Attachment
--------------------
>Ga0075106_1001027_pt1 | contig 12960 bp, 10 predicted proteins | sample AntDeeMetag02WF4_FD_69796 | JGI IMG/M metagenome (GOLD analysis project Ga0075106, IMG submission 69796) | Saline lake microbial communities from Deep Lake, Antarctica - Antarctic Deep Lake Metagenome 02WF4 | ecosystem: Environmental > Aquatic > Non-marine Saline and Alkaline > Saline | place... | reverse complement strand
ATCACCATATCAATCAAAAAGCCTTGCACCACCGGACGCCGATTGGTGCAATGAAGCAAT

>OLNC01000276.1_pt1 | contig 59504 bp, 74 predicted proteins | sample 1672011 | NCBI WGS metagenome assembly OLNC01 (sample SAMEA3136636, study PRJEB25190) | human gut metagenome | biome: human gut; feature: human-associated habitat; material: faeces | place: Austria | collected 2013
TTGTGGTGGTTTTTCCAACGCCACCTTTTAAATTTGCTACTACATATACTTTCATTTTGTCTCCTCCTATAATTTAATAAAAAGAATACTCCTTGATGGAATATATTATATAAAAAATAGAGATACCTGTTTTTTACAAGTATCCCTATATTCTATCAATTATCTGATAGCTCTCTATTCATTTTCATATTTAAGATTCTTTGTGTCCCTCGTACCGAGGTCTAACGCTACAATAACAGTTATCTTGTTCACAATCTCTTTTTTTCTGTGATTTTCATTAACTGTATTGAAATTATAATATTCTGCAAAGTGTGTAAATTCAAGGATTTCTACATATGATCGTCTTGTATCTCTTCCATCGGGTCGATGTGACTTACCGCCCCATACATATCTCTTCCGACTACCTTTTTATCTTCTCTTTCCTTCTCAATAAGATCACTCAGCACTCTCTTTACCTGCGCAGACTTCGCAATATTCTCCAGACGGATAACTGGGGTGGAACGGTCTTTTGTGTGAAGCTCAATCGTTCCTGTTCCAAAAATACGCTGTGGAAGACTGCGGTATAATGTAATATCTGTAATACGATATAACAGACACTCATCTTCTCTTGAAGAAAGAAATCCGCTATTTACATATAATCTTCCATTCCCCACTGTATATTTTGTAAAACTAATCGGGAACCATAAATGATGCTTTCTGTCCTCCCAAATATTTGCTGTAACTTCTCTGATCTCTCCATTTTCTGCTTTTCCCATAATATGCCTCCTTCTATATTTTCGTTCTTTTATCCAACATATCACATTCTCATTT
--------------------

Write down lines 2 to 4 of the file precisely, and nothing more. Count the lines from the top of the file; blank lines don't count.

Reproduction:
ATCACCATATCAATCAAAAAGCCTTGCACCACCGGACGCCGATTGGTGCAATGAAGCAAT

>OLNC01000276.1_pt1 | contig 59504 bp, 74 predicted proteins | sample 1672011 | NCBI WGS metagenome assembly OLNC01 (sample SAMEA3136636, study PRJEB25190) | human gut metagenome | biome: human gut; feature: human-associated habitat; material: faeces | place: Austria | collected 2013
TTGTGGTGGTTTTTCCAACGCCACCTTTTAAATTTGCTACTACATATACTTTCATTTTGTCTCCTCCTATAATTTAATAAAAAGAATACTCCTTGATGGAATATATTATATAAAAAATAGAGATACCTGTTTTTTACAAGTATCCCTATATTCTATCAATTATCTGATAGCTCTCTATTCATTTTCATATTTAAGATTCTTTGTGTCCCTCGTACCGAGGTCTAACGCTACAATAACAGTTATCTTGTTCACAATCTCTTTTTTTCTGTGATTTTCATTAACTGTATTGAAATTATAATATTCTGCAAAGTGTGTAAATTCAAGGATTTCTACATATGATCGTCTTGTATCTCTTCCATCGGGTCGATGTGACTTACCGCCCCATACATATCTCTTCCGACTACCTTTTTATCTTCTCTTTCCTTCTCAATAAGATCACTCAGCACTCTCTTTACCTGCGCAGACTTCGCAATATTCTCCAGACGGATAACTGGGGTGGAACGGTCTTTTGTGTGAAGCTCAATCGTTCCTGTTCCAAAAATACGCTGTGGAAGACTGCGGTATAATGTAATATCTGTAATACGATATAACAGACACTCATCTTCTCTTGAAGAAAGAAATCCGCTATTTACATATAATCTTCCATTCCCCACTGTATATTTTGTAAAACTAATCGGGAACCATAAATGATGCTTTCTGTCCTCCCAAATATTTGCTGTAACTTCTCTGATCTCTCCATTTTCTGCTTTTCCCATAATATGCCTCCTTCTATATTTTCGTTCTTTTATCCAACATATCACATTCTCATTT